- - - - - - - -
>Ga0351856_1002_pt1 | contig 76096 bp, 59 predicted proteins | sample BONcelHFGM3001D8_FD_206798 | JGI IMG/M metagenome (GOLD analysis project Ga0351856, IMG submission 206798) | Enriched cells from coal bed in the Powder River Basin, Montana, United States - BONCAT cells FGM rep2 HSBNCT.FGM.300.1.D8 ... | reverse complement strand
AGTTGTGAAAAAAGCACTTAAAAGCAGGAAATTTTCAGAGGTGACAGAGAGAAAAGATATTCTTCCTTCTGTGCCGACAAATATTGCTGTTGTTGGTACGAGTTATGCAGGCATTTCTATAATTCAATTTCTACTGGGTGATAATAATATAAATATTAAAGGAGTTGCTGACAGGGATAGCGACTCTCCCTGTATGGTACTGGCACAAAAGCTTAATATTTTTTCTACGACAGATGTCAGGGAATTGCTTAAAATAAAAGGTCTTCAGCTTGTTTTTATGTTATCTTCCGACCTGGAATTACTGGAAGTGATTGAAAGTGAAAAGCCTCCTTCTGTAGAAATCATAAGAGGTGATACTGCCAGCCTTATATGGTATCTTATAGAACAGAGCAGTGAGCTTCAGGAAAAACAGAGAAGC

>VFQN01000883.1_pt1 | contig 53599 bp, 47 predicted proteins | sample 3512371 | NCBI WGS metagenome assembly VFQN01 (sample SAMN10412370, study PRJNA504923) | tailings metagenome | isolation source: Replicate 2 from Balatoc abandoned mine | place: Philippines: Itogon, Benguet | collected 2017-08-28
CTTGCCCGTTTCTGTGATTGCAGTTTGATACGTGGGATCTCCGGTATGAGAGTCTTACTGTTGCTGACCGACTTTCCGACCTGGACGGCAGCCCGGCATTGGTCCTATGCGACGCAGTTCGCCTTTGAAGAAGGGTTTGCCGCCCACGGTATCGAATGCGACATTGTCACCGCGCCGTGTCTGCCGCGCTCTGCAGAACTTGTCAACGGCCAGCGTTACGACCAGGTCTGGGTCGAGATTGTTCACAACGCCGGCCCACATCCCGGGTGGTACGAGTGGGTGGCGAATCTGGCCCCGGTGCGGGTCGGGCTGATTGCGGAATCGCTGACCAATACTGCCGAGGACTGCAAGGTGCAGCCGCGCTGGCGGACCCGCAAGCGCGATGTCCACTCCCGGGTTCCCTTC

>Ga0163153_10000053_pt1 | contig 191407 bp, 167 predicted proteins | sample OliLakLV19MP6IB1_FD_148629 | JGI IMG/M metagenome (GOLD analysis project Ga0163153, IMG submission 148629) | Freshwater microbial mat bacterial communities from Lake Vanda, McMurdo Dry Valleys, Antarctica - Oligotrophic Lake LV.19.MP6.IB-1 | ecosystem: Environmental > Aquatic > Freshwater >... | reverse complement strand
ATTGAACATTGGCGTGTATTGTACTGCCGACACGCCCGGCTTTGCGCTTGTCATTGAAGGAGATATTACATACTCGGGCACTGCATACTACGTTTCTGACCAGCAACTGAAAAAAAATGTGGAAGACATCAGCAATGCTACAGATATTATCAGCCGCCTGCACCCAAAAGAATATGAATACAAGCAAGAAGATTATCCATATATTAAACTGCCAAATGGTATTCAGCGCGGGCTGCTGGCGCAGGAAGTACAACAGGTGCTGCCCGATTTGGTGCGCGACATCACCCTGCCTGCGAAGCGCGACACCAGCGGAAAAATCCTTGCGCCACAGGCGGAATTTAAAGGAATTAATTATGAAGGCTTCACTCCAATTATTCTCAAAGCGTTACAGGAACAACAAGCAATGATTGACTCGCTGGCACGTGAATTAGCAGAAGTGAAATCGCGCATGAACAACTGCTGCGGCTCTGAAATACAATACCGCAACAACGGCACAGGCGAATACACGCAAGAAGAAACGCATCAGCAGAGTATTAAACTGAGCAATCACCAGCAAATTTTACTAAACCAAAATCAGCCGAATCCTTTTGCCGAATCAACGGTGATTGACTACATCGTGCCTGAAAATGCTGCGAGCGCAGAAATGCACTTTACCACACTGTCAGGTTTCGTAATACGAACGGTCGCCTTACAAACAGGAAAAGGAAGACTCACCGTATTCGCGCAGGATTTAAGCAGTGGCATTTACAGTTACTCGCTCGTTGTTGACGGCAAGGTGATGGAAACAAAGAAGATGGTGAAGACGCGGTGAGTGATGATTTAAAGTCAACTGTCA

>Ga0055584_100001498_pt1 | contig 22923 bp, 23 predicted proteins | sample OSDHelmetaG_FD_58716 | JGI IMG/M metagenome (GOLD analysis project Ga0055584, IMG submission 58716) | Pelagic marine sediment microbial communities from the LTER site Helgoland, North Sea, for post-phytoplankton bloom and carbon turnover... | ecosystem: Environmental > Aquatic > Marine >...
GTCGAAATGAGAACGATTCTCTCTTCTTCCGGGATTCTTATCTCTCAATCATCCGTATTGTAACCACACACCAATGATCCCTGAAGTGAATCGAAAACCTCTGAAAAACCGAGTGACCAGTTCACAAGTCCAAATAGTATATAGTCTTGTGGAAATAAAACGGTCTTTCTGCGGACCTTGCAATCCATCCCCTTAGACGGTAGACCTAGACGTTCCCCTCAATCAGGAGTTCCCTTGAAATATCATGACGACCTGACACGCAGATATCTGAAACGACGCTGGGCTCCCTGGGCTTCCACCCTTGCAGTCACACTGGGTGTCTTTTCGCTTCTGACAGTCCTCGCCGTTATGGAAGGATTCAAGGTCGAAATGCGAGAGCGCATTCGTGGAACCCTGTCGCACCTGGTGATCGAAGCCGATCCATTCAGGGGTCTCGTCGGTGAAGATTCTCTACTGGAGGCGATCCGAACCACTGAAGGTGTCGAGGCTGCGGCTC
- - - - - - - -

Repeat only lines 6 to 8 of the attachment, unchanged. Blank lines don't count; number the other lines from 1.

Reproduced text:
ATTGAACATTGGCGTGTATTGTACTGCCGACACGCCCGGCTTTGCGCTTGTCATTGAAGGAGATATTACATACTCGGGCACTGCATACTACGTTTCTGACCAGCAACTGAAAAAAAATGTGGAAGACATCAGCAATGCTACAGATATTATCAGCCGCCTGCACCCAAAAGAATATGAATACAAGCAAGAAGATTATCCATATATTAAACTGCCAAATGGTATTCAGCGCGGGCTGCTGGCGCAGGAAGTACAACAGGTGCTGCCCGATTTGGTGCGCGACATCACCCTGCCTGCGAAGCGCGACACCAGCGGAAAAATCCTTGCGCCACAGGCGGAATTTAAAGGAATTAATTATGAAGGCTTCACTCCAATTATTCTCAAAGCGTTACAGGAACAACAAGCAATGATTGACTCGCTGGCACGTGAATTAGCAGAAGTGAAATCGCGCATGAACAACTGCTGCGGCTCTGAAATACAATACCGCAACAACGGCACAGGCGAATACACGCAAGAAGAAACGCATCAGCAGAGTATTAAACTGAGCAATCACCAGCAAATTTTACTAAACCAAAATCAGCCGAATCCTTTTGCCGAATCAACGGTGATTGACTACATCGTGCCTGAAAATGCTGCGAGCGCAGAAATGCACTTTACCACACTGTCAGGTTTCGTAATACGAACGGTCGCCTTACAAACAGGAAAAGGAAGACTCACCGTATTCGCGCAGGATTTAAGCAGTGGCATTTACAGTTACTCGCTCGTTGTTGACGGCAAGGTGATGGAAACAAAGAAGATGGTGAAGACGCGGTGAGTGATGATTTAAAGTCAACTGTCA

>Ga0055584_100001498_pt1 | contig 22923 bp, 23 predicted proteins | sample OSDHelmetaG_FD_58716 | JGI IMG/M metagenome (GOLD analysis project Ga0055584, IMG submission 58716) | Pelagic marine sediment microbial communities from the LTER site Helgoland, North Sea, for post-phytoplankton bloom and carbon turnover... | ecosystem: Environmental > Aquatic > Marine >...
GTCGAAATGAGAACGATTCTCTCTTCTTCCGGGATTCTTATCTCTCAATCATCCGTATTGTAACCACACACCAATGATCCCTGAAGTGAATCGAAAACCTCTGAAAAACCGAGTGACCAGTTCACAAGTCCAAATAGTATATAGTCTTGTGGAAATAAAACGGTCTTTCTGCGGACCTTGCAATCCATCCCCTTAGACGGTAGACCTAGACGTTCCCCTCAATCAGGAGTTCCCTTGAAATATCATGACGACCTGACACGCAGATATCTGAAACGACGCTGGGCTCCCTGGGCTTCCACCCTTGCAGTCACACTGGGTGTCTTTTCGCTTCTGACAGTCCTCGCCGTTATGGAAGGATTCAAGGTCGAAATGCGAGAGCGCATTCGTGGAACCCTGTCGCACCTGGTGATCGAAGCCGATCCATTCAGGGGTCTCGTCGGTGAAGATTCTCTACTGGAGGCGATCCGAACCACTGAAGGTGTCGAGGCTGCGGCTC